By Paul Dribin
I predict that most readers of this article are people who care about poverty. Many build and manage affordable housing. Many of us entered this field because we wanted to help improve the lives of people with low incomes and the communities around them. I have worked in the field my whole adult life and have loved the work and the colleagues I’ve worked with.
I have concluded my career by surmising something I’ve been aware of for a long time: that housing alone is not sufficient to conquer poverty. Many projects have provided supportive services with some degree of success. But I believe we need to take things to the next level.
The next step is providing a guaranteed minimum income for everyone at or below 100% of the area median income. This income source would have no strings attached and would be used as a wage supplement.
This policy would have some obvious and not-so-obvious advantages for community and urban development.
First, poverty can be greatly eliminated with cash transfers to lower income households. These families would end up spending most of their money on goods and services, thereby stimulating local and national economies.
Second, housing segregation would be diminished. These funds would enable individuals to live where they wanted, thereby better dispersing poor people to neighborhoods of opportunity. Our present system of affordable housing accomplishes little in dispersing low income individuals across the metropolitan area.
Third, cash transfers would greatly increase the demand for housing, thereby spurring new construction and rehabilitation of existing neighborhoods.
Fourth, I believe it will diminish crime, because low-income people will have an opportunity to be better dispersed around the metro area, not forced to live in high-crime areas. Additionally, higher incomes can contribute to a lessening of crime.
Finally, a guaranteed annual income would be good for communities primarily because it’s the most efficient and effective way to help community members out of poverty. Here are a few reasons why.
Our experience with income transfer programs verify this case for a guaranteed annual income. The Center on Budget and Policy Priorities has reported that the Earned Income Tax Credit and Child Tax Credit took 8.9 million people out of poverty and made 19.3 million individuals less poor. Social Security took 22,068,000 people out of poverty. This data was for the year 2016. Income transfer programs are efficient: virtually 100% of the funds spent go directly to the recipient.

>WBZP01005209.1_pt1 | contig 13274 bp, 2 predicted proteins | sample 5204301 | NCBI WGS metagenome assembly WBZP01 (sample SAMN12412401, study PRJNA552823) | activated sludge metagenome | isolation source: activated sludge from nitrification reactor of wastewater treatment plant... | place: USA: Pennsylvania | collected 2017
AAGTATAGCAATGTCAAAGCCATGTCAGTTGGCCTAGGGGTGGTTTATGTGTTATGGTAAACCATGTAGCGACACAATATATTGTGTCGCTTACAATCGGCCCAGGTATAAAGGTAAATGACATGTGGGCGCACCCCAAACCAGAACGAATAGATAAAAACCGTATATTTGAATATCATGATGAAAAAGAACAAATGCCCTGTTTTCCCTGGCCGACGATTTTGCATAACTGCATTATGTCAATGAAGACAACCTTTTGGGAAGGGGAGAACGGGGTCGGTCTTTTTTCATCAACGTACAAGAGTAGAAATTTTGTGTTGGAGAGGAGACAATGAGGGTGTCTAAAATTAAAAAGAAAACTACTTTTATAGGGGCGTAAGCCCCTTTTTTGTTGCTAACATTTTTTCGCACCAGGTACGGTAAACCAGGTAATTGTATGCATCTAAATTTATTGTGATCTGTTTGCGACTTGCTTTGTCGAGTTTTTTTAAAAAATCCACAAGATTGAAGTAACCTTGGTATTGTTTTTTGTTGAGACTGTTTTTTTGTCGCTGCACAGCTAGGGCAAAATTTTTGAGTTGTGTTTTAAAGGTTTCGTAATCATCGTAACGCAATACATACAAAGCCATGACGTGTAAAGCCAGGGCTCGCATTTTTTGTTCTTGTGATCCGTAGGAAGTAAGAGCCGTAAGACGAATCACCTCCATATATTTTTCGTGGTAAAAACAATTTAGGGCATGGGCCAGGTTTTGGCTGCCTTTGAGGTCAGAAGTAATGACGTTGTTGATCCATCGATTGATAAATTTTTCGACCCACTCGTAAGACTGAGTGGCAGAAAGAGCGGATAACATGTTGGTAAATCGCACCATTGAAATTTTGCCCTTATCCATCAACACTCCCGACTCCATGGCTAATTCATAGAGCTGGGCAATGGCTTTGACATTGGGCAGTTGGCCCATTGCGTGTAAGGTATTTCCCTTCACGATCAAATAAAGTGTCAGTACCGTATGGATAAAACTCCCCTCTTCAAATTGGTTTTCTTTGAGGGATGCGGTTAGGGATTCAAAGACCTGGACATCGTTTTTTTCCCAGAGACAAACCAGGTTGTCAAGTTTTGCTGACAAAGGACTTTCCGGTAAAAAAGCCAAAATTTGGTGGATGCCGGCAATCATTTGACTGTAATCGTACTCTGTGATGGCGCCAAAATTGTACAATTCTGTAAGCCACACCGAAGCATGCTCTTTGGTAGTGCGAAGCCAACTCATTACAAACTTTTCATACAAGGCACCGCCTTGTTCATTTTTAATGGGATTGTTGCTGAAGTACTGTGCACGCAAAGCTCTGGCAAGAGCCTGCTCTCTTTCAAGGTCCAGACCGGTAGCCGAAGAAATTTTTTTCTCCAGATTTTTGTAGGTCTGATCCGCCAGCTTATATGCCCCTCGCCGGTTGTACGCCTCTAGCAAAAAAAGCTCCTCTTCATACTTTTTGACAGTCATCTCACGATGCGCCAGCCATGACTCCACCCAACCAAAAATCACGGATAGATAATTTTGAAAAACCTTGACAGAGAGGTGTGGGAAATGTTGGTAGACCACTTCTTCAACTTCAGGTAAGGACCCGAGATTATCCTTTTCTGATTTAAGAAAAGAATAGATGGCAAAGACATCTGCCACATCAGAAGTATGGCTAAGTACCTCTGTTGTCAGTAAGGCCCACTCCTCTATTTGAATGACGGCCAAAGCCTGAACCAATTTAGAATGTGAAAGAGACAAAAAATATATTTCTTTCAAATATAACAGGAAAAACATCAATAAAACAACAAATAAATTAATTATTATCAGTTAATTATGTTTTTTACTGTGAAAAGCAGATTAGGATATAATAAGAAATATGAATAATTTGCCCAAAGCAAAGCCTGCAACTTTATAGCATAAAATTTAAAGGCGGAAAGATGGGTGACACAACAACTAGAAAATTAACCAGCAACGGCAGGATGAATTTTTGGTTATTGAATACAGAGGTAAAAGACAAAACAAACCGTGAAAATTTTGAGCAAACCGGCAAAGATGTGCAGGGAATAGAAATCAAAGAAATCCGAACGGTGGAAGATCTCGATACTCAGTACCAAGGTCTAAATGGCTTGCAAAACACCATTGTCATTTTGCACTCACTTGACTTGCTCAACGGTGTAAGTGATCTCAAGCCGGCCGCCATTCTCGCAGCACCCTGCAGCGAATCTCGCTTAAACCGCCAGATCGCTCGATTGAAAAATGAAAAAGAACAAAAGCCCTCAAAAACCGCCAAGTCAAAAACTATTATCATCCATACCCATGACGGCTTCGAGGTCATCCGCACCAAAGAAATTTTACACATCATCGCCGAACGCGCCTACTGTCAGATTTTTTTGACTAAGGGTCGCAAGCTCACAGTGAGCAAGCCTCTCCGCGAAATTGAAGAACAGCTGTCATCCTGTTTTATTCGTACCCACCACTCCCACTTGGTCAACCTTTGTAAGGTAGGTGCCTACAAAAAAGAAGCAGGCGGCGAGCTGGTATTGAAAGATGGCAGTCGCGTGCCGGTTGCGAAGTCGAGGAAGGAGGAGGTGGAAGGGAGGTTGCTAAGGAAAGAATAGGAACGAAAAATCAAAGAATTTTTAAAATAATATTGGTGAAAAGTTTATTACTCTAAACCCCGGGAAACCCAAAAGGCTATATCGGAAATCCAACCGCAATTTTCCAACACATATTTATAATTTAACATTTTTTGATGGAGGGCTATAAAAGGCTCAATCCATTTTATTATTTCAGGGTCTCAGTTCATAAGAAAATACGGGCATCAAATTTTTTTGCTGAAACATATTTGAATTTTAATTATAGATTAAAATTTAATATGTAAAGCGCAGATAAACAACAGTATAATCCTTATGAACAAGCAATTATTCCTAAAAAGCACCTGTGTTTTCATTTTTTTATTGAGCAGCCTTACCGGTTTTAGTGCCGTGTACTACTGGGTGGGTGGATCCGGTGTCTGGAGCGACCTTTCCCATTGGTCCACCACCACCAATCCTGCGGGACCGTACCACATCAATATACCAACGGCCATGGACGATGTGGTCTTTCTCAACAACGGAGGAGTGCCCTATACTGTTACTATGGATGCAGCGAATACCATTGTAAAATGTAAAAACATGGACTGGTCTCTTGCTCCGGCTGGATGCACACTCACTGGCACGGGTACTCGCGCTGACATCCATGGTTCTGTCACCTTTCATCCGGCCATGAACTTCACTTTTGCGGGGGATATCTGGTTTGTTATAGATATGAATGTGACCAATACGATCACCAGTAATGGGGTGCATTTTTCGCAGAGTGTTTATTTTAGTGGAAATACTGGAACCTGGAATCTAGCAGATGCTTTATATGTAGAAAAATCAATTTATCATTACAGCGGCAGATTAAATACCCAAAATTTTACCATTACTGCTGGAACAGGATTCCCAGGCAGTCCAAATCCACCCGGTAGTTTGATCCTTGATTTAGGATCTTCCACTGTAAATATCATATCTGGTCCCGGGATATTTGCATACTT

The largest housing production program, the Low Income Housing Tax Credit, is neither efficient nor effective. It is not efficient because large amounts of the funds allocated go to third parties rather than to the client. It is ineffective because it does not house those who need it the most, people with very low incomes.
Large-scale income transfers would generate demand for the construction and rehabilitation of apartment housing. I would recommend a beefed-up HUD financing program that is simpler and quicker to process.
Income transfers avoid the problem of community resistance to affordable housing. People are supported instead of projects, and unlike the case with the Housing Choice Voucher Program, landlords would deal totally with the tenant for the rent. Racial and economic integration would be easier.
Transfer programs have almost no administrative burdens and give clients the most choices.
Critics will say a program such as this has little chance of passing and is too expensive. I believe it will appeal to political conservatives more than programs with extensive federal rules. It would reinforce conservative efforts to stimulate employment, because people could work in lower wage jobs and be subsidized.
There should be a vigorous discussion of a proposal like this one. It is safe to say that the housing programs we have utilized in the past have not accomplished the end of poverty. Many housing providers I’ve worked with have admitted to me in private that an income distribution program would work far better than a housing program. If we want to increase the health and prosperity of our communities and the residents who live in them, we should adopt a guaranteed annual income.
Paul Dribin has worked most recently as a housing and community development consultant. He previously served with the U.S. Department of Housing and Urban Development (HUD) for 30 years in a variety of positions. Paul has frequently been called to Washington, D.C. to advise senior staff on policy development and evaluation. He has a B.A. in political science from Roosevelt University and an M.A. in political science from the University of Wisconsin-Madison.
Articles in “From the Field” represent the opinions of the author only and do not represent the views of the Community Builders Network of Metro St. Louis or the University of Missouri-St. Louis.
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